1. If the camera you are using is clobbering colors then you don't have it setup correctly. White balance on the camera and the lighting you are using.
2. Same as # 1
3. Either will be able to do that.
4. LR can't Add any elements to an image. So PSE or the real PS.
5. Either for the first part. Spots, what kind of spots. If it is sensor dust clean the sensor or the glass on the scanner.
7. Don't know much about PSE but you can do that in PS. There is no Text feature in LR except for watermarks when exporting.
8. To many to name but the one I like the most are from Martin Evening
Thank you so much for replying!
I was told by a person in the PSE forum that Elements 14 does not have soft-proofing. So it does then?! Is it as advanced as soft-proofing in Lightroom?
I am using basically a Canon Powershot Elph 340. I know.. I know... it's just a little point-and-shoot but it's what I got right now. Does it have white balance? I have tried all kinds of lighting but it seems to be hit-or-miss. I mainly try to shoot outside but in the far shadow of a building so that I don't have direct sunlight but high ambient light.
Oh darn. No lettering in LR. okay.
Martin Evening. I will check him out. Thank you!
Do you use a Mac? I was hoping to use LR or PSE on an iPad... or at least on a MacBook Pro but not sure what is recommended.
As I said in my response # 7 "I" "Don't know much about PSE". Never used it. So I really have no idea if it has Soft Proofing or not.
Does you camera have a White balance setting? Yes of course. 5 Preset options and a Custom option. I suggest you RTM (Read the Manual).
Features of you camera. Small cameras, large zoom: Canon's new PowerShot ELPH 340 and SX600: Digital Photography Review
No I use a Windows computer at this time. I've owned Mac computers and honestly will never buy another Apple product as long as I live.
LR, PS and PSE only run on Real Computers, desktops notebooks and the so called 2 in 1 systems, that run Real Desktop Operating systems like Windows and Mac OS X. The iPad runs iOS, Not OS X. So you can forget about running any of those program on an iPad.
Yes there is LR Mobile that runs on Mobile devices, iOS and Android, and only comes with a subscription to the Adobe Photographers plan.
Thank you so much for helping me out. I am a complete novice. I am sure that is pretty obvious but I am so trying not to be one anymore
I will follow up on the links you provided. So there is much more i need to do with my camera... Ok, another manual to read, but I will do it. thank you! I didn't even realize how much a factor it was... I was figuring the default settings would take care of me.
Thanks for the info on the ios.
Have a wonderful day, and THANK YOU!
That link was for an older version of PSE. I found other links that said clearly PSE 13-14 don't have a soft proofing system.
Google Photoshop Elements Soft Proofing.
Oh, thank you! That must be why there seems to be some confusion on this particular point.
I've decided to go the LR route...
Lightroom is an excellent program. But I don't believe it is a question of either/or. While I do most of my work using Lightroom, there are times when Photoshop or Photoshop Elements is needed. For instance, if you want to add elements from one image to another or do some extensive changes in the content of the picture. You can start out with Lightroom and then decide when or if you will need to add Photoshop Elements to your workflow. I'm going to suggest that you watch some videos about Lightroom to help you understand how it works. The link is for Lightroom CC, but everything is the same for Lightroom 6 except for the mobile features. So take a look at some of these videos. I think it will help you understand Lightroom a little better.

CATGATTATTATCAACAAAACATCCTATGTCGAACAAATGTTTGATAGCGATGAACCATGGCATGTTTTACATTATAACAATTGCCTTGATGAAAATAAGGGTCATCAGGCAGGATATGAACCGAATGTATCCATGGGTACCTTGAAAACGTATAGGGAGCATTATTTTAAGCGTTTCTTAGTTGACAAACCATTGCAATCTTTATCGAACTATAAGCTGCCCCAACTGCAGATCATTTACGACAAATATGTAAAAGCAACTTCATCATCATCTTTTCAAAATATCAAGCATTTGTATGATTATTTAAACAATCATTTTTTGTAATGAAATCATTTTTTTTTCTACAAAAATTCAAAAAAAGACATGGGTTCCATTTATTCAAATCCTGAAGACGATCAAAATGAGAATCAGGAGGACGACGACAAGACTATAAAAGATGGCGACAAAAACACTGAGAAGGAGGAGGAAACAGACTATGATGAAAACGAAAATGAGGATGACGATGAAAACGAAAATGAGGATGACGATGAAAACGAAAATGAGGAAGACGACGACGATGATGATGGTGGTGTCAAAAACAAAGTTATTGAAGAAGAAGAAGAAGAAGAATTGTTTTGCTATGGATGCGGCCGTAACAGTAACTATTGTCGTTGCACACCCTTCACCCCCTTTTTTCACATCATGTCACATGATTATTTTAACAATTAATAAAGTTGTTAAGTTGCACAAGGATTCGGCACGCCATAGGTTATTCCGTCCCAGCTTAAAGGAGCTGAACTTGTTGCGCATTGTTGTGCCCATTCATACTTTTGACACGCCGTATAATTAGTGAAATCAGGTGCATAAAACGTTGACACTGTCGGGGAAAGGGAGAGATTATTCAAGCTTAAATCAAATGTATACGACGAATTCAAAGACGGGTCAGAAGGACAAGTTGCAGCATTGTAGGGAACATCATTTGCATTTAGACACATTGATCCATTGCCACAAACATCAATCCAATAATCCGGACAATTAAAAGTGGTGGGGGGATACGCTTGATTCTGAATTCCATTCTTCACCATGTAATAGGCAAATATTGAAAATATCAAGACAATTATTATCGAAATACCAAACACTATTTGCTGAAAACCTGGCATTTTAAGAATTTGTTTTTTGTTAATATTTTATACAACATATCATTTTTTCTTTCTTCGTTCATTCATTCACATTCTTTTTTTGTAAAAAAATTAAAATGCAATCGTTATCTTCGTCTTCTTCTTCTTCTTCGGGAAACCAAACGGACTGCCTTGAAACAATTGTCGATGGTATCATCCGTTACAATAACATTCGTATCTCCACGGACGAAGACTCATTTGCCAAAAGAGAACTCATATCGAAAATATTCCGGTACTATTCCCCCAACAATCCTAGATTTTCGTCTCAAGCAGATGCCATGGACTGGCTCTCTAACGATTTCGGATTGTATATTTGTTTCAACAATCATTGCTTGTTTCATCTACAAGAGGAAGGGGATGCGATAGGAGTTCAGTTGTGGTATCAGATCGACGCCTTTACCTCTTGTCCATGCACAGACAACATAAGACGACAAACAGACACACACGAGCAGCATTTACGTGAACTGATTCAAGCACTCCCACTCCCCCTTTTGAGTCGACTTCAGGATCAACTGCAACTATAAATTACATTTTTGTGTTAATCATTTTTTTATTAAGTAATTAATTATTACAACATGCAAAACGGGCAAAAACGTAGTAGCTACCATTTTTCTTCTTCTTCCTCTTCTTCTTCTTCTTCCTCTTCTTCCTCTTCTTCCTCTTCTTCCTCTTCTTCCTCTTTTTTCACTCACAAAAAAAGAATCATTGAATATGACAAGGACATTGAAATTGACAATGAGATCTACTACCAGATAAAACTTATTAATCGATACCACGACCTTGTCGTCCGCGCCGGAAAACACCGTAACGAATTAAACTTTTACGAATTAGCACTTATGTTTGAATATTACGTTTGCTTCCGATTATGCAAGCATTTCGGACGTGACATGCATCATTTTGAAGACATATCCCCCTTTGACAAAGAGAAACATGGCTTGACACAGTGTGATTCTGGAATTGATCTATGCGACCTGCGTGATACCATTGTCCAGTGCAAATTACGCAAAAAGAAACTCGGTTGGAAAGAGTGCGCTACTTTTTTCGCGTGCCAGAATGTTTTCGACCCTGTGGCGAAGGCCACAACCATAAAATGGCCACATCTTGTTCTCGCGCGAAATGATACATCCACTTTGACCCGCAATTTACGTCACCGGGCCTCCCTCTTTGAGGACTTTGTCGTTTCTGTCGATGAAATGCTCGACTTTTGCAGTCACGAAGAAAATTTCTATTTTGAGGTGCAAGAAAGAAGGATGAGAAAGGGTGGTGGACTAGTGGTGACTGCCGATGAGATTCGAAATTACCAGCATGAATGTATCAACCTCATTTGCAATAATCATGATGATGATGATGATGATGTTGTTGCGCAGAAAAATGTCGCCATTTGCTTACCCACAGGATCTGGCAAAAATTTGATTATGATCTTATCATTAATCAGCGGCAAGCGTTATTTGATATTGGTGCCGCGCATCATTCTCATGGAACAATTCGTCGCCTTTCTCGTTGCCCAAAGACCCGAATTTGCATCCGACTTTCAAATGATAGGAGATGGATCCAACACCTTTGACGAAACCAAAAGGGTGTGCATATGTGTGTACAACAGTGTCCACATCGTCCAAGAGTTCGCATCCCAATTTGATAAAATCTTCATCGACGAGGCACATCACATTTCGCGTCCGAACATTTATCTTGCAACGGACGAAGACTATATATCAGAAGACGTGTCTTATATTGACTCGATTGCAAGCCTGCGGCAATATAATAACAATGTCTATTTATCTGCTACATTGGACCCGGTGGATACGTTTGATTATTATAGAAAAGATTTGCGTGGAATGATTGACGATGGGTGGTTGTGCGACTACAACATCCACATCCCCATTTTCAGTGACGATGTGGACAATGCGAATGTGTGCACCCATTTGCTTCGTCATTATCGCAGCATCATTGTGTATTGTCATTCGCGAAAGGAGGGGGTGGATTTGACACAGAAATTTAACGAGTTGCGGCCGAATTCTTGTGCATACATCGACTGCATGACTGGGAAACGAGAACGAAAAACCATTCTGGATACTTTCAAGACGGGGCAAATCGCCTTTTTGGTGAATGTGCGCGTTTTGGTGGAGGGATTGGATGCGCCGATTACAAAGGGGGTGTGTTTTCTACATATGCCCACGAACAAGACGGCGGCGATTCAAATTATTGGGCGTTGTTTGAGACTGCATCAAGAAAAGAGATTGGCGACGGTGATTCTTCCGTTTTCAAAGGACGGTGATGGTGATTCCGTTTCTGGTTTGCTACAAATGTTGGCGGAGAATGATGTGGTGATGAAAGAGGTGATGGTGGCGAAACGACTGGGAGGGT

For the cost of the Full version of LR, $149 US, you can get a Year + subscription for $9.99 a month and get both LR and the real Photoshop.
Thanks, Jim. Yes, what you said about using LR for the majority of fixing my photos, and then PS to do the rest is right. That is what I concluded as well, so it is good to have someone else confirm it.
I have poked around in PS, and had some minor successes but I can see that there is quite the learning curve involved, and I was hoping to avoid having such a huge undertaking. I've got images I'm trying to get printed in the very near future. I guess there's no shortcut.
As I am gathering from my research, PSE looks like it is a pared down version of ACR, so I'm thinking I might as well just get the leased/subscription version of LR + PS since ACR is part of PS already. Is there a reason why it might be better to get LR+PS and PSE too?
Hi JSM, I'm thinking the leased version is the way I am going. Then I don't have to worry about updates, and I get PS (sigh - big, scary PS) at my timid disposal too.
I just wish PS was more intuitive. I get why they haven't changed it... but I wish there was a version for folks who are NEW to it, and who want all that great functionality too, but in a more intuitive way. Either way, I;m glad it's around. It's a great tool.
If you are familiar with Elements the learning curve is not so great. PS can just do more stuff and fully edit 16 bit images. I think the Photography Plan is a good deal (LR+PS+Mobile) so good luck.
Hi Jon, thank you for your reply. Is PSE and ACR very similar in how the user interface works? So if you have used ACR you have essentially used PSE, or are the screens completely different?
Yes the ACR interface is pretty similar in Elements and full Photoshop. Of course Elements has a stripped down version so the selective adjustment tools are missing.
Hi Jon, thank you. That seals it for me. It looks like LR + PS is the ticket.
Thank you!... and to all who contributed, thank you! This seemed like such a huge task when I started researching, but at least now I know which products to get and to start RTM for.... a giant step in the right direction. Now to tackle the learning curve...
Thank you! thank you!